We still ended up with totalloans up 6% linked quarter and 27% year-over-year. With the growth in loans, wenow have loans representing 88% of earnings assets, a much more favorableposition relative to net interest margin and continued growth.

Deposit growth was very strongthis quarter, growth resume this quarter after what we -- as we said that itwould in the prior quarter. Deposit growth is our customer base and grew $245million on an average basis, 8% linked quarter and grew much more than the $230million in loans held for investment and $60 million more than the growth intotal loans.

We did see again some increase inDDA, a 2.5% growth rate or $12 million. And that funding category is obviouslyimportant to margin and again, I think with that it probably be an industrytrend and an indication obviously that DDA is hard to produce in thisenvironment. So then growth in loans held for investment continue to the end ofthe quarter and Q4 begins 3% higher than the average of Q3.

So, I cannot comment a little bitmore about the net interest margin mentioned earlier. We had three basis pointincrease. This expansion was especially significant in light of the growth. Theeffect of that growth on funding composition, the reduction in the fed fundsrate and the flat yield curve. But reduction in the fed funds rate of 50 basispoints did occur only in the last half of the quarter, so its effect for thefull quarter was not substantial, but it did have an impact the one that wasprobably less than had been anticipated.

The exceptional loan growth, as Imentioned, had a favorable impact on earning asset composition. Overall earningasset yields were essentially flat despite the reduction in the fed funds rate.Securities, fixed credit loans, LIBOR priced loans, leasing and othercategories saw improved contributions from them into net interest income. DDAgrowth was an important element, and despite the growth and impact on thefunding composition, total interest funding costs were actually reduced by fivebasis points.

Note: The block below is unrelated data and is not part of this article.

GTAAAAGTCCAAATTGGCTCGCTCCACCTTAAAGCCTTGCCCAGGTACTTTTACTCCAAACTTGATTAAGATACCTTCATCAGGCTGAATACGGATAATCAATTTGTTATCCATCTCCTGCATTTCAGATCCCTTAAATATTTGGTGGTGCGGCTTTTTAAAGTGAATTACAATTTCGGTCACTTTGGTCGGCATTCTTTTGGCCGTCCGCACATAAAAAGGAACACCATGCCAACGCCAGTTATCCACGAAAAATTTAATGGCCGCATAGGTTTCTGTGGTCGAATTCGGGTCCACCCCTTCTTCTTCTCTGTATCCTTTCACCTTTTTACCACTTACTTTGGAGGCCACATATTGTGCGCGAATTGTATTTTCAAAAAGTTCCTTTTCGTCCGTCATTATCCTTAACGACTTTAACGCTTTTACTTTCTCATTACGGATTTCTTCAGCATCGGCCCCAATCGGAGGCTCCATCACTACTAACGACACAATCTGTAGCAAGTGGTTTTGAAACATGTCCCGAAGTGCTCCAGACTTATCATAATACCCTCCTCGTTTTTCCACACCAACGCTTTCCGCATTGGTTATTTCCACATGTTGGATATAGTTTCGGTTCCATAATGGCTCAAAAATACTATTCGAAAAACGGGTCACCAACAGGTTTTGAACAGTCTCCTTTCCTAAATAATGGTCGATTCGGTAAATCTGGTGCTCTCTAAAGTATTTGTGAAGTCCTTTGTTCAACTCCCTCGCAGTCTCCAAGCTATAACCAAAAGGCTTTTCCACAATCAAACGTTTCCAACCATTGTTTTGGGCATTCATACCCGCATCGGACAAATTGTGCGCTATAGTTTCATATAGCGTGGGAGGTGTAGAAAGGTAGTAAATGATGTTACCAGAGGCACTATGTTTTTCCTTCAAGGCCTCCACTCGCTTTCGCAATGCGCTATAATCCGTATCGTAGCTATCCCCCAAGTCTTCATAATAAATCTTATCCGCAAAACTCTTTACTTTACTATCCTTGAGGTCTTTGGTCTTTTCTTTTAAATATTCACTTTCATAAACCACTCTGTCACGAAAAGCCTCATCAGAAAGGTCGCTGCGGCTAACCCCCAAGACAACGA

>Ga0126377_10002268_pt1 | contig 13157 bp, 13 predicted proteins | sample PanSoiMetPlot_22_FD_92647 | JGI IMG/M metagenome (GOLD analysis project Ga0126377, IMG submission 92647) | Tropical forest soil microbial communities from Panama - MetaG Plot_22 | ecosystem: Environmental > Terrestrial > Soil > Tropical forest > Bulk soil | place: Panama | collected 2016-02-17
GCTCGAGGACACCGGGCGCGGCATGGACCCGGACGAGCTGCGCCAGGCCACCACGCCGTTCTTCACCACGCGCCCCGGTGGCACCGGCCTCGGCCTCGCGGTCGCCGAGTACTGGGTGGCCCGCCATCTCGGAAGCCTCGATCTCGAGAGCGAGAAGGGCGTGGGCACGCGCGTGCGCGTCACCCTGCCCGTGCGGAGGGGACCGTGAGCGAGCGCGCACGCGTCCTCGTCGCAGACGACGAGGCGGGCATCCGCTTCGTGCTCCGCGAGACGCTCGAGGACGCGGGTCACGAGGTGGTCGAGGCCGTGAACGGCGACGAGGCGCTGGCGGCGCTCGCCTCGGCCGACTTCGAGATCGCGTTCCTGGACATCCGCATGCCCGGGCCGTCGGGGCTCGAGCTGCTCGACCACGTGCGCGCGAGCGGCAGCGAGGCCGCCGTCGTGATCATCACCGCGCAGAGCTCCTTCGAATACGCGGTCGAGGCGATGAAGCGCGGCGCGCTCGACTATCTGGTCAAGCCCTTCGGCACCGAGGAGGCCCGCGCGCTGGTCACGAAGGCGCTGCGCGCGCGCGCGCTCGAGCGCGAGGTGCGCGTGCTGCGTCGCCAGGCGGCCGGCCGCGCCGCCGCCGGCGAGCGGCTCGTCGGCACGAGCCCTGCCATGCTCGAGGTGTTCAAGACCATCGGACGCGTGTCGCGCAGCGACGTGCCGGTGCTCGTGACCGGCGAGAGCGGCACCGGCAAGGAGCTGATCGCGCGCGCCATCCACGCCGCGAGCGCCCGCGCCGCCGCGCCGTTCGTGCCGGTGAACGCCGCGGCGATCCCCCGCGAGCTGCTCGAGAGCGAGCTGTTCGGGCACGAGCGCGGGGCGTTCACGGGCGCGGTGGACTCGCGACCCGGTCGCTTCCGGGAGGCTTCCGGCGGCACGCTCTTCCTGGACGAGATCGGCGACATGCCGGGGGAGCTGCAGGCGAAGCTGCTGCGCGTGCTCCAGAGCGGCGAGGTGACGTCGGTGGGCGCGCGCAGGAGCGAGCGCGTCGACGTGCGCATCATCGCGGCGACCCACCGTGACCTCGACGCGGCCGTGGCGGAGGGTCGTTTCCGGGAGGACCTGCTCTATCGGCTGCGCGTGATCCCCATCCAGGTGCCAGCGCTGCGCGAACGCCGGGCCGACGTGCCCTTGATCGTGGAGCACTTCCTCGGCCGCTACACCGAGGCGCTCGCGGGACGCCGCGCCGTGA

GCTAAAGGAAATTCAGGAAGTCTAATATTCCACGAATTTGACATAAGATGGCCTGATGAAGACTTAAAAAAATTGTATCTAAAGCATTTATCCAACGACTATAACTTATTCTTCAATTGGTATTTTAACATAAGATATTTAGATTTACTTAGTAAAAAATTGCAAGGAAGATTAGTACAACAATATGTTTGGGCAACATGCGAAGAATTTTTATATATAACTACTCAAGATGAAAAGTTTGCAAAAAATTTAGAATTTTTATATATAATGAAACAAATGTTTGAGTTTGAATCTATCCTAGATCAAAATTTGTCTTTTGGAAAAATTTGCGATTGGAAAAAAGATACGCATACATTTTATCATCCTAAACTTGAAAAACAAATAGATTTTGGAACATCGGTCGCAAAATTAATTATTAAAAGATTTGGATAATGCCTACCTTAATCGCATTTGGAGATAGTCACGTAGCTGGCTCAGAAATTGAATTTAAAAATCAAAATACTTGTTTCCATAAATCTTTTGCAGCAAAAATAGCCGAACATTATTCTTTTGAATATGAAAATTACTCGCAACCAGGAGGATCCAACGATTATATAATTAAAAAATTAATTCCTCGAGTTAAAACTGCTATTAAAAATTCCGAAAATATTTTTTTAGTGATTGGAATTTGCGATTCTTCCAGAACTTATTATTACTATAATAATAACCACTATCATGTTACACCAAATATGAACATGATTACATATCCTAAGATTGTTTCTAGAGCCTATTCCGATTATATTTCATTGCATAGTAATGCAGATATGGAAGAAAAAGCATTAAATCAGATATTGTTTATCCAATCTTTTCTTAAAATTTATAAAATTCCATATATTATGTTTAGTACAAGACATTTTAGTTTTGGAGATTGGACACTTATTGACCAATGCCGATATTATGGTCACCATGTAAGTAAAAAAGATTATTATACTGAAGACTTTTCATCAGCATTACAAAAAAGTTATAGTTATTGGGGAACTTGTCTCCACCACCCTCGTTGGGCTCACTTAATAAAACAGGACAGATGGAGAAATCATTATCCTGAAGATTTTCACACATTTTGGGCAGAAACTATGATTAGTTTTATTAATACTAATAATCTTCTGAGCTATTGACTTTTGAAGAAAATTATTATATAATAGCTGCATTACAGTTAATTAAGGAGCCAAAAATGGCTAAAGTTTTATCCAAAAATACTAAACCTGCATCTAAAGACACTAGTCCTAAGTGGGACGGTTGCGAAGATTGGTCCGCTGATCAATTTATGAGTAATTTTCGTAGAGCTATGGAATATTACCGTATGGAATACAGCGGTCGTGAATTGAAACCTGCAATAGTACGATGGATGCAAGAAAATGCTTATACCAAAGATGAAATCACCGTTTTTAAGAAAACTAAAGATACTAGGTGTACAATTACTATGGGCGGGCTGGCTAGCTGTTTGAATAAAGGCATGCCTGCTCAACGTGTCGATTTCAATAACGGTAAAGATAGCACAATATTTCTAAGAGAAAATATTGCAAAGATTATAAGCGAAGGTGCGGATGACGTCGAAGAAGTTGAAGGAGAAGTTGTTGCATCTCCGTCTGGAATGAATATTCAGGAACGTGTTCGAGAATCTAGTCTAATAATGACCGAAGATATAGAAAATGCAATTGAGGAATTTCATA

We saw a meaningful success inreducing the deposit cost in key categories, really unrelated, or really partlyrelated to the decrease in the fed funds rate. The company definitely remainsasset sensitive, but the impact of that sensitivity is much less than at a timewhen rates began to rise.

I want to make sure everybodyunderstands there has been no meaningful change in net-interest margin from thetime fed funds rose above 4% in the fourth quarter of 2005. Growth in loans hasproduced a change in funding composition as a principle driver of that change.The composition of funding does affect and limits or constraints net-interestmargin, but liabilities now reprise much more rapidly.

Net floating rate assets fundedby fixed rate or zero cost liabilities have decreased substantially, as apercent of earning assets, since rates began to increase. I’ll share onecharacteristic event. DDA plus equity is now just under 20% of total earningassets, compared to just under 25%, just two years ago, a full 500 basis pointshift.